The One Trick Rip-Off isn’t a failed heist story. Paul Pope plays a lot with that genre, updating it to Los Angeles street gangs. Pope’s Los Angeles setting is an entirely different subject, one I’ll get out of the way. One Trick’s setting is lush–both in Pope’s lines and the colors–always urban, but still somehow organic. Pope’s use of the stars and the city skyline are both great ways to make it breath, especially the stars. The first star scene has the protagonists talking about constellations. They obviously aren’t visible, but Pope convinces the reader to look anyway.
All right, setting out of the way. Back to the genre. One Trick was originally serialized; some of the chapters are more obvious than others, but it also shows how Pope’s unveiling events. It opens with a classic heist planning scene and then Pope does whatever he can do make that scene impossible in the narrative. He later brings it back, which is something of a genre standard. But then Pope breaks One Trick out of the genre with the finish. It’s like he acknowledges what the genre’s limits and bypasses it.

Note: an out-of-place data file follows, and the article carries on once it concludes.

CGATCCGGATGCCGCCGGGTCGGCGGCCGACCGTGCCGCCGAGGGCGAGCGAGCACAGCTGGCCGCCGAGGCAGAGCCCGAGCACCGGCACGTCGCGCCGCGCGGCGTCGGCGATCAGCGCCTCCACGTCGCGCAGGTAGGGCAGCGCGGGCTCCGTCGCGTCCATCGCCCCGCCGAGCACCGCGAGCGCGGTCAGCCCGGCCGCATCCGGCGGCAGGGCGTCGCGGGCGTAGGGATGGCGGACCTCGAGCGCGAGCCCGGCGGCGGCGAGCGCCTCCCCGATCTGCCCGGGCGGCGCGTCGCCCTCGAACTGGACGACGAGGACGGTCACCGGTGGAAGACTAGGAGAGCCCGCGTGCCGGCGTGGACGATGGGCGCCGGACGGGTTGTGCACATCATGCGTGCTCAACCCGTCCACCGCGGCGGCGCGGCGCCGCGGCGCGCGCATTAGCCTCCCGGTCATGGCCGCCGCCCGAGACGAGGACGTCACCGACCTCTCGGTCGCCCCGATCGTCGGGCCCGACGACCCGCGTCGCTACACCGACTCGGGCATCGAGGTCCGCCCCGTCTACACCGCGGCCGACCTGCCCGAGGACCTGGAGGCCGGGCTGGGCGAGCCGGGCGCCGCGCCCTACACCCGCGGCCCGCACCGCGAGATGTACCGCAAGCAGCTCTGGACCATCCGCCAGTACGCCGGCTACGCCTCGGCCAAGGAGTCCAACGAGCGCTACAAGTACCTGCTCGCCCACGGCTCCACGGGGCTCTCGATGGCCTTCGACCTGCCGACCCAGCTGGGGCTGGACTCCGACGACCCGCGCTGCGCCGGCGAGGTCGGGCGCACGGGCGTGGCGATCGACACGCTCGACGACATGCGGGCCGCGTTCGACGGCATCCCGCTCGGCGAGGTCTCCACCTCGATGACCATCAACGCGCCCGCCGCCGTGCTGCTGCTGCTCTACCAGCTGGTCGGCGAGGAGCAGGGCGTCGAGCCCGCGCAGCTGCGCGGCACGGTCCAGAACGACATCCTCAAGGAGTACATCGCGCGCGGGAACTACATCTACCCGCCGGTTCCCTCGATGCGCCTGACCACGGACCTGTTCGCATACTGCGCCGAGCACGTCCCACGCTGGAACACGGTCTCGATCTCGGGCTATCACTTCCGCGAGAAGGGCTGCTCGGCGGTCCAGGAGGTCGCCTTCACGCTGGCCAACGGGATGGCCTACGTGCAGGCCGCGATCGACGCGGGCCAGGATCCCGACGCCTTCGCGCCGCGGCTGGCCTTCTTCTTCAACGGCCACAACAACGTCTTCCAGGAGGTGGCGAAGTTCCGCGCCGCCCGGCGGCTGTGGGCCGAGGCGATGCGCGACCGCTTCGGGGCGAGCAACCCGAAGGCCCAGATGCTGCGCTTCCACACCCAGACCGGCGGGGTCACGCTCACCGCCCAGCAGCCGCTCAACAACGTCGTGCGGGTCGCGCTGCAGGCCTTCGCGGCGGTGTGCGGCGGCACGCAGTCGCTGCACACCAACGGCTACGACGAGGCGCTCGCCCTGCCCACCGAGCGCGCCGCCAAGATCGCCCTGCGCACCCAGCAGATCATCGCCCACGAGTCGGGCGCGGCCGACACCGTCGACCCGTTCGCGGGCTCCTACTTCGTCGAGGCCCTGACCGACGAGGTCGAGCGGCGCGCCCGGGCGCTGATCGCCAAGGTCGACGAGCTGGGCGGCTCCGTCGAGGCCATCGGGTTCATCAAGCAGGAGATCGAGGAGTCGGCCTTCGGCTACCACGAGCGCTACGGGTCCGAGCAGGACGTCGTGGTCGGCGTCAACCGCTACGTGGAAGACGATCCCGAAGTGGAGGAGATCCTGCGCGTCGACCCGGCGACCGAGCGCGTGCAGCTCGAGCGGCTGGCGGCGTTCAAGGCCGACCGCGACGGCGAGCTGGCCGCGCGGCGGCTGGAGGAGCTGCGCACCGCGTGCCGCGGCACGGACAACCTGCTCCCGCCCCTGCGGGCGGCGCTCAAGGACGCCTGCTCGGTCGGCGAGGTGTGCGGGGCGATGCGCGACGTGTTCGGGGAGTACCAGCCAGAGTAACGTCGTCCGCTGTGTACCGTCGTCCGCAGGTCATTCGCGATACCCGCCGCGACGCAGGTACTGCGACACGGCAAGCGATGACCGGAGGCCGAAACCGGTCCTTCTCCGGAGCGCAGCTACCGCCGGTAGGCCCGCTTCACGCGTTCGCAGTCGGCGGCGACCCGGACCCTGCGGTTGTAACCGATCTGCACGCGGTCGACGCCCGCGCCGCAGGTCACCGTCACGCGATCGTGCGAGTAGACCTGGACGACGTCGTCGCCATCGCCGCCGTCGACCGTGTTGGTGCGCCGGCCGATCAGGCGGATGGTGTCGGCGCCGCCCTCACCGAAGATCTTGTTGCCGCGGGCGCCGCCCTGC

Pope deftly prepares the protagonists for the transition. He spends a lot of time on his characters; the protagonists are actually the least jazzy. They’ve got a good story, especially with the genre shift, but Pope saves the flash for the supporting cast.
As for the art? It’s concurrently sublime and frantic.
It’s a great book.
Writer and artist, Paul Pope; colorists, Jamie Grant and Dominic Regan; letterer, Michael Neno; editor, Bob Schreck; publisher, Image Comics.